Napp, J. M.. NOAA/Alaska Fisheries Science Center, firstname.lastname@example.org
Brodeur, R. M.. NOAA/Alaska Fisheries Science Center, email@example.com
Schumacher, J. D.. Two Crow Consultants, firstname.lastname@example.org
Stabeno, P. J.. NOAA/Pacific Marine Environmental Laboratory, email@example.com
Jorgensen, E. M.. NOAA/Alaska Fisheries Science Center, firstname.lastname@example.org
ARE RECENT EASTERN BERING SEA ECOSYSTEM ANOMALIES EARLY EVIDENCE FOR CLIMATE CHANGE? WHAT DO RECORDS OF ZOOPLANKTON BIOMASS AND SPECIES COMPOSITION TELL US?
Coupled atmosphere-ice-ocean dynamics strongly influence the trophic structure and biological productivity of the eastern Bering Sea shelf. Global warming is predicted to have its greatest impact at high latitudes; shifts in the present mean and variance of critical physical forcing mechanisms (e.g. ocean temperature, sea-ice extent, wind mixing, heat flux) will alter critical habitat for apex predators and the abundant living marine resources that characterize this area. During 1997 the region experienced anomalous conditions in the physical environment concurrent with failures in commercial fisheries, mass mortalities and recruitment failures by piscivorous and planktivorous sea birds, and changes in the summer microplankton assemblage. Is this early evidence for climate change?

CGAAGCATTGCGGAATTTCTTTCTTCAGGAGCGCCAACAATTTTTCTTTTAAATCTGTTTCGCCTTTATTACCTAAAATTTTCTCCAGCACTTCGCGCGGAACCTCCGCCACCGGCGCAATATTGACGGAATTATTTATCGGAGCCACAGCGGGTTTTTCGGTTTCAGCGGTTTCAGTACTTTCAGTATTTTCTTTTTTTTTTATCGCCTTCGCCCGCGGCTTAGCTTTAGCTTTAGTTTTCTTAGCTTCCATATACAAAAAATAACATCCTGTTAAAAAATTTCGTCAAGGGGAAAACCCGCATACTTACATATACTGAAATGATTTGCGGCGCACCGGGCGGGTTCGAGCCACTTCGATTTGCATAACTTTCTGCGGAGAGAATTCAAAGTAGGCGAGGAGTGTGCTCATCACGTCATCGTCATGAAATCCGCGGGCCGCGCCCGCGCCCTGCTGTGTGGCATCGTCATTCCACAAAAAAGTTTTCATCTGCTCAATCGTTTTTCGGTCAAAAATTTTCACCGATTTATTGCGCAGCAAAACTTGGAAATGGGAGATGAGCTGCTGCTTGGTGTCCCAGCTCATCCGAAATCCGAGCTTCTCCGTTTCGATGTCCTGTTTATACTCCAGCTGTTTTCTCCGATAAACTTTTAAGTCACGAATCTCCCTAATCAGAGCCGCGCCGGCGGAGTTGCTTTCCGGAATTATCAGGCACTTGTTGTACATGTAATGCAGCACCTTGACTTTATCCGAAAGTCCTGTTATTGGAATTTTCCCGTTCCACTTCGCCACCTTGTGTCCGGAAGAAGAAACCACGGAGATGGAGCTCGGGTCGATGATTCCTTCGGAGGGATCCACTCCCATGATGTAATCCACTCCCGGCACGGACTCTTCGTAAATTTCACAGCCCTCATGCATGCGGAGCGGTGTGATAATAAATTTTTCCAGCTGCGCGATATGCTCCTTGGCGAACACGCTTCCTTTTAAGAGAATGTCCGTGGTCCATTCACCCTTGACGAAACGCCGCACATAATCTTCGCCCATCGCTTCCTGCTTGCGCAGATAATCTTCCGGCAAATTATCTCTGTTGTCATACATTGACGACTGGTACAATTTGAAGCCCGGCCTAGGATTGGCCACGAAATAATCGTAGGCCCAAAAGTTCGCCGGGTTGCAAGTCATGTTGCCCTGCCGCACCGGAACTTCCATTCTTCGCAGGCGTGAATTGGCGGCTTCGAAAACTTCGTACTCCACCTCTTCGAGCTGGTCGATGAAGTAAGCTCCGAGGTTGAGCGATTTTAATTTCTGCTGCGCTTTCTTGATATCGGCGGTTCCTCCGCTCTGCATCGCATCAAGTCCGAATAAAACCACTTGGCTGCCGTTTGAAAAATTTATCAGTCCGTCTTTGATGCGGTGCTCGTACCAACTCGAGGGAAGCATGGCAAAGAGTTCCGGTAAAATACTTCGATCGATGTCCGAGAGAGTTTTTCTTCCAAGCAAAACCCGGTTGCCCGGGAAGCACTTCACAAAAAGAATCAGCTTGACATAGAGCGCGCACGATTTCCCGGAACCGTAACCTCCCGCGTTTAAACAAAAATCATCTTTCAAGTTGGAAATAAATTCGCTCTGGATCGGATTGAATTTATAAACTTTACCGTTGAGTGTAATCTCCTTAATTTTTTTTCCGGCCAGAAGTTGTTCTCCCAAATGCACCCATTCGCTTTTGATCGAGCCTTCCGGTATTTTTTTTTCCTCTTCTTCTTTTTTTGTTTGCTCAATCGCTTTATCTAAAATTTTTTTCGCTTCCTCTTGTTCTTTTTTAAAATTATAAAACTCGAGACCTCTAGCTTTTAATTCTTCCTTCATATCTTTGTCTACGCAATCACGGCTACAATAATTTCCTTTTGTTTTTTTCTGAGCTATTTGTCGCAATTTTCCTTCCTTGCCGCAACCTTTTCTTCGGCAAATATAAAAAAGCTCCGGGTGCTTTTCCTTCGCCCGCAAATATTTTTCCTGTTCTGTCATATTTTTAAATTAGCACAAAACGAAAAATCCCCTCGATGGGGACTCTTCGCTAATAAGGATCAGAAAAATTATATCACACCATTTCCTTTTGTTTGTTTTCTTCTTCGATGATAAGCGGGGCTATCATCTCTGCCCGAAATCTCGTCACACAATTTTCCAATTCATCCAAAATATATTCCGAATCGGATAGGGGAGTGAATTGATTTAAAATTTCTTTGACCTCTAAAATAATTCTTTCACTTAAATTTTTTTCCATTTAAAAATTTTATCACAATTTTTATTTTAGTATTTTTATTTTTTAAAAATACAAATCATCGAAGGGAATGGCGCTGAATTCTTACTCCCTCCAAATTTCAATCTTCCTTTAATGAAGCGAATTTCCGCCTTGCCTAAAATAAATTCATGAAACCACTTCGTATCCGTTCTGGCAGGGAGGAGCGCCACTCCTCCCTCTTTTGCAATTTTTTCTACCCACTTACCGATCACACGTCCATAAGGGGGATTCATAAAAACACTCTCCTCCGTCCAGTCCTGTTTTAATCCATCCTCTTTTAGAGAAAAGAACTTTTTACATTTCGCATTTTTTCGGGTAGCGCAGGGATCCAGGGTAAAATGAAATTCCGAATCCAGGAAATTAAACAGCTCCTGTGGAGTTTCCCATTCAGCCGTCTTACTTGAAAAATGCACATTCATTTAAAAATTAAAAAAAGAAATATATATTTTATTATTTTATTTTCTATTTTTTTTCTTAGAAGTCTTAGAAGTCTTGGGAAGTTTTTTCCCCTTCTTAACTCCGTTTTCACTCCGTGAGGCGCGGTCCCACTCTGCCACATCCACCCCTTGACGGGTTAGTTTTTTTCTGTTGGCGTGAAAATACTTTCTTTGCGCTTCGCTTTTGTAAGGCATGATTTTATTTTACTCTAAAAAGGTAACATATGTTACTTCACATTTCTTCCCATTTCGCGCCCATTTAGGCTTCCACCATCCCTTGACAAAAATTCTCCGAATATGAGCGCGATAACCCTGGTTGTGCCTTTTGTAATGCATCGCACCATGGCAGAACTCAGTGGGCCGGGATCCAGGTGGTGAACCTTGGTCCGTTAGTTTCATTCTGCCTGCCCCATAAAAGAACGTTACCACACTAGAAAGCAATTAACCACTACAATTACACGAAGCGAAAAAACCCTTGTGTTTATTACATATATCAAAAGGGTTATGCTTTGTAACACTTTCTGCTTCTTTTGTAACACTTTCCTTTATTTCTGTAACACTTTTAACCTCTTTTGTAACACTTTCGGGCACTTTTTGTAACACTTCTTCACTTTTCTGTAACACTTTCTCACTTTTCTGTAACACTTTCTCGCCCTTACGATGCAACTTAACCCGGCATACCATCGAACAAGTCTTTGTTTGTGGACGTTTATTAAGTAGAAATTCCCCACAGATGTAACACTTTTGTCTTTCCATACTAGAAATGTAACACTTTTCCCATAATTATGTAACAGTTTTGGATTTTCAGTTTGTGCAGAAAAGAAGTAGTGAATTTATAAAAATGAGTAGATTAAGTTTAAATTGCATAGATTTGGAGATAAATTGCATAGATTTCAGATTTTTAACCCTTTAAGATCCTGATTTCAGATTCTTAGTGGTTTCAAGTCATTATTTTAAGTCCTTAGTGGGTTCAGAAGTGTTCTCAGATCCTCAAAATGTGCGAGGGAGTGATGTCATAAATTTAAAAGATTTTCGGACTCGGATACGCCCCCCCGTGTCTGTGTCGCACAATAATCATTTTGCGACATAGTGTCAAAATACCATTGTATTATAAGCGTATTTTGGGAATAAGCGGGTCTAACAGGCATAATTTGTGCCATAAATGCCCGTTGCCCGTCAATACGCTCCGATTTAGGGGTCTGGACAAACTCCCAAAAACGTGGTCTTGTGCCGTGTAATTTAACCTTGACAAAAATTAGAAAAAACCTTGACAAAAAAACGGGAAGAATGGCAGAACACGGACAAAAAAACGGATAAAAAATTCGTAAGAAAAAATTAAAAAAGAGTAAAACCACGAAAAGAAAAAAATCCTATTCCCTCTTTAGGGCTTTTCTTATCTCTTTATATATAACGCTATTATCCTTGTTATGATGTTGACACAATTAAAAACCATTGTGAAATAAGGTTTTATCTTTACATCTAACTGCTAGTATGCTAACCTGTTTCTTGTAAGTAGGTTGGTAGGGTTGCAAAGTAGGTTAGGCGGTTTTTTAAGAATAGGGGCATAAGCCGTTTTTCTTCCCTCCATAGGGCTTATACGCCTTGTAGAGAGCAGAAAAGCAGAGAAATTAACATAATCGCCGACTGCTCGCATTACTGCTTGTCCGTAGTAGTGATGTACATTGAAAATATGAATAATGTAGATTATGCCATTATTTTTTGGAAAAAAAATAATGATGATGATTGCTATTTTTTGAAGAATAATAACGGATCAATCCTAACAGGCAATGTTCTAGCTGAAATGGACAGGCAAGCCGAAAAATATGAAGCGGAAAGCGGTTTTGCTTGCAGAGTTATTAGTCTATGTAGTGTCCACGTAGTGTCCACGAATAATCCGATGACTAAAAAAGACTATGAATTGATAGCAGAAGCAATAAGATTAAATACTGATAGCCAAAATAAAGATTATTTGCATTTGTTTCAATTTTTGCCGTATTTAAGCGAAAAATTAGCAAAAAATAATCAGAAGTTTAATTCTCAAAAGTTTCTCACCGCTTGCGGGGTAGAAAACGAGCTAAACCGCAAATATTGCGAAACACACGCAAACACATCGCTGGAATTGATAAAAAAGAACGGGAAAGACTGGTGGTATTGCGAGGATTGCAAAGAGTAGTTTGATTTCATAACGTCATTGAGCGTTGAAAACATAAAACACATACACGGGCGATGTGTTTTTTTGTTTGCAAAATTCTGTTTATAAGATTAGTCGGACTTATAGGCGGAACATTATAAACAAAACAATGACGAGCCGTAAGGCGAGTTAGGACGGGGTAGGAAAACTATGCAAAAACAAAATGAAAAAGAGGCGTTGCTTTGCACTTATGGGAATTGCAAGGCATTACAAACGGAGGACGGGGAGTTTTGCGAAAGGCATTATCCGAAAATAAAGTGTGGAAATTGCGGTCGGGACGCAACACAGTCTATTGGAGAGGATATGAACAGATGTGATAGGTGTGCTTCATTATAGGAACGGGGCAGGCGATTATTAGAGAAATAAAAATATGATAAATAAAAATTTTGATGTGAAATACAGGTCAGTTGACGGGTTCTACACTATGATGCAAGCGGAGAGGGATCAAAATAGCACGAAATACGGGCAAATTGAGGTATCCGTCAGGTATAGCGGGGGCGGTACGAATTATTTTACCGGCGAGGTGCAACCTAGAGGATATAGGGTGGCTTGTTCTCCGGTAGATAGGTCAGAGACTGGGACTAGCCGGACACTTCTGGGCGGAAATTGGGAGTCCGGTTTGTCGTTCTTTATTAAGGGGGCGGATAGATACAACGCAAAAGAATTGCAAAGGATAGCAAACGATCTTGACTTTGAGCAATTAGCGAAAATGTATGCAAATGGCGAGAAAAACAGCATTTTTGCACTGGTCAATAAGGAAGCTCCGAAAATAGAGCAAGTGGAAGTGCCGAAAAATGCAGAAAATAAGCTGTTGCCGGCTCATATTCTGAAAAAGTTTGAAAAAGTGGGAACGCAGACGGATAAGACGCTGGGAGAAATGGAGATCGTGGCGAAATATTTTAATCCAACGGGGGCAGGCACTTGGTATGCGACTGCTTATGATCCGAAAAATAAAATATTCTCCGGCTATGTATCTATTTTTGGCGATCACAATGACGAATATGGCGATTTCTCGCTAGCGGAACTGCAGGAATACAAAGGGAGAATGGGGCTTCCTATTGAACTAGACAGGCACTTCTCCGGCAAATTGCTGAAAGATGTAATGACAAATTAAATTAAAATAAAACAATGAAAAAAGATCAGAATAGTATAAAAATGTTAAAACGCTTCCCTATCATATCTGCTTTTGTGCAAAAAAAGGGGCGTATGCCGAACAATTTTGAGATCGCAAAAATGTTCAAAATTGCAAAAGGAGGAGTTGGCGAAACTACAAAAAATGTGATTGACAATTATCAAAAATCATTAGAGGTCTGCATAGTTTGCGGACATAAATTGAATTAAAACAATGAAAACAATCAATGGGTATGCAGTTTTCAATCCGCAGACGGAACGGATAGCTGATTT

Our recent time series (1994 - present) of zooplankton biomass and species composition from the eastern Bering Sea shelf will be integrated with historical data from national and international programs from the three previous decades. These data plus environmental time series from the same period will be used to address the question,
Day: Monday, Feb. 1
Time: 04:30 - 04:45pm
Location: Hilton of Santa Fe